Standing in the toy aisle of ABC, a discount warehouse store in Southern California where we did our bi-monthly grocery shopping way before there was Walmart or Costco or Target, I inhaled the scent of plastic dolls brightly packaged and stacked on ceiling-high shelves. There was something magical about Christmas, even the small piece I got to celebrate.
Presents would definitely be stacked on a wall in the living room once they were revealed from their hiding places such as the hall closet. Creative shapes such as giraffes and other creatures would entertain the kids. Perhaps they wouldn’t notice there was no tree, decorations, or that the presents would be opened on the day or two before Christmas.
Visiting the neighbors across the street, I was mesmerized by the silver tree decorated just inside the front door with strings of Christmas cards hung across the top, and presents underneath. And the romance of the beautiful Christmas carols I sang with the school choir with my mother and brother in the audience was a night to remember. My step dad was usually missing, but, then, he often worked at night.
Somewhere around New Year’s neighborhood parties would hold sway. Roy Orbison on the stereo, mixed nuts, ruffled potato chips and French onion dip served in gold-leaf dishes set the stage. After too many Screwdrivers and other cocktails, the parents would sleep in and we’d get out of bed hoping to share in some of the spoils from the night before.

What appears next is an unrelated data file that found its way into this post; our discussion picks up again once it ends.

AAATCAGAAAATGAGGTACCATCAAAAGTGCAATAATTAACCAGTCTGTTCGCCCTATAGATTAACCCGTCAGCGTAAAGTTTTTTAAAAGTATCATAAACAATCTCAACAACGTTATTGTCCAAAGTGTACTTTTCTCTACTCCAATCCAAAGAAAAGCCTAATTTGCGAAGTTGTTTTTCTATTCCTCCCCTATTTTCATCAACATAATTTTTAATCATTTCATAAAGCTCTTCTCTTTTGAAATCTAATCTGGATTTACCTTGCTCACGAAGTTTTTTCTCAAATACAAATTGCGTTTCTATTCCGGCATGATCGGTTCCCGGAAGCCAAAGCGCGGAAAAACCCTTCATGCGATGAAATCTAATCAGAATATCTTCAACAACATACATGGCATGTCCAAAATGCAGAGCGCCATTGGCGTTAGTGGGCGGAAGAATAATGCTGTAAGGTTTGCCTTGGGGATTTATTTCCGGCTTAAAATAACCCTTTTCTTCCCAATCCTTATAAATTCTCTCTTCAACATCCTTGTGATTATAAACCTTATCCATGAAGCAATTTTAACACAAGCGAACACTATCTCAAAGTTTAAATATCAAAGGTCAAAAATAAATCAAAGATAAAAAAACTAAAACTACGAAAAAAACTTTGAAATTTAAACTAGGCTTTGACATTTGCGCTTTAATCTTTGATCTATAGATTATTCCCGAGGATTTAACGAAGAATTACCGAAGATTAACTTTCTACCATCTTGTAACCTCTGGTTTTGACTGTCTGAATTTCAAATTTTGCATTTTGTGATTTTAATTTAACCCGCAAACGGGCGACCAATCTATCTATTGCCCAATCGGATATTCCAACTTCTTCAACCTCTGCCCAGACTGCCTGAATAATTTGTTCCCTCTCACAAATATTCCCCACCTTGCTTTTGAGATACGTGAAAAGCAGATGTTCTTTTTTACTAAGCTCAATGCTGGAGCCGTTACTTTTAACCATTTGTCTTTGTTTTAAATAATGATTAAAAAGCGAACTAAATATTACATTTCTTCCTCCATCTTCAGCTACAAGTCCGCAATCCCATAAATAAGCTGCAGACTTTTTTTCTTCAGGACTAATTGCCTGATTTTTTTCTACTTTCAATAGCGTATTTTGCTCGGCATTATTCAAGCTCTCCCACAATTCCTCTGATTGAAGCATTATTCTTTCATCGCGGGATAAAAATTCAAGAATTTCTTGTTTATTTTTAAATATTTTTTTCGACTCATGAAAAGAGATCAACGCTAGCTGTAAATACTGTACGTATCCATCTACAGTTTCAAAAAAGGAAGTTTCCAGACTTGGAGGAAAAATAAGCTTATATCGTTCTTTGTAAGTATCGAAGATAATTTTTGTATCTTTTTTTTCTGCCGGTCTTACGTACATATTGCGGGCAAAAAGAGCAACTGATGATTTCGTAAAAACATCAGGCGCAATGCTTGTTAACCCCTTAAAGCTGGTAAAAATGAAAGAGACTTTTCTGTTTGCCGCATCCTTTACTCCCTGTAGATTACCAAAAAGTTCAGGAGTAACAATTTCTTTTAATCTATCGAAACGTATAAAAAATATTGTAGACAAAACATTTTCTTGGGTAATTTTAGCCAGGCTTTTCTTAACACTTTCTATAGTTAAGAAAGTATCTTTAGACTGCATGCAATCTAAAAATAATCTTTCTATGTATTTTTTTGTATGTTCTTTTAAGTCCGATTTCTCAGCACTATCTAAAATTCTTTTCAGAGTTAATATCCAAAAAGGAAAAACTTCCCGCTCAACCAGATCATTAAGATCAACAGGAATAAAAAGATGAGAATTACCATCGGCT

“Hello ‘der” told the story of somebody’s mom and somebody’s dad when the day finally greeted them after crawling out of bed. A Polaroid photo of another dad with one leg out of his pants revealing his boxers revealed more to the kids than they’d planned on.
I was thankful I had gifts and no matter what day we opened them, at least when we returned to school in the new year and when kids asked what I got for Christmas, I had answers to give. My mother said one year they were tempted to put up a tree, but what would happen if my Jehovah’s Witness grandmother should show up and see it? I remember what happened when she caught us with an American Flag for Flag Day.
Today, all of that is behind me. Today, I embrace Christmas trees, cards, carols, and all the bright lights to somehow give myself what I had missed. It’s never quite enough. What is enough is living the promise I sang in those songs about Bethlehem and mangers, wise men, drummer boys, silver bells, and bright stars. But most of all, Little Lord Jesus, the King of Kings and Lord of Lords.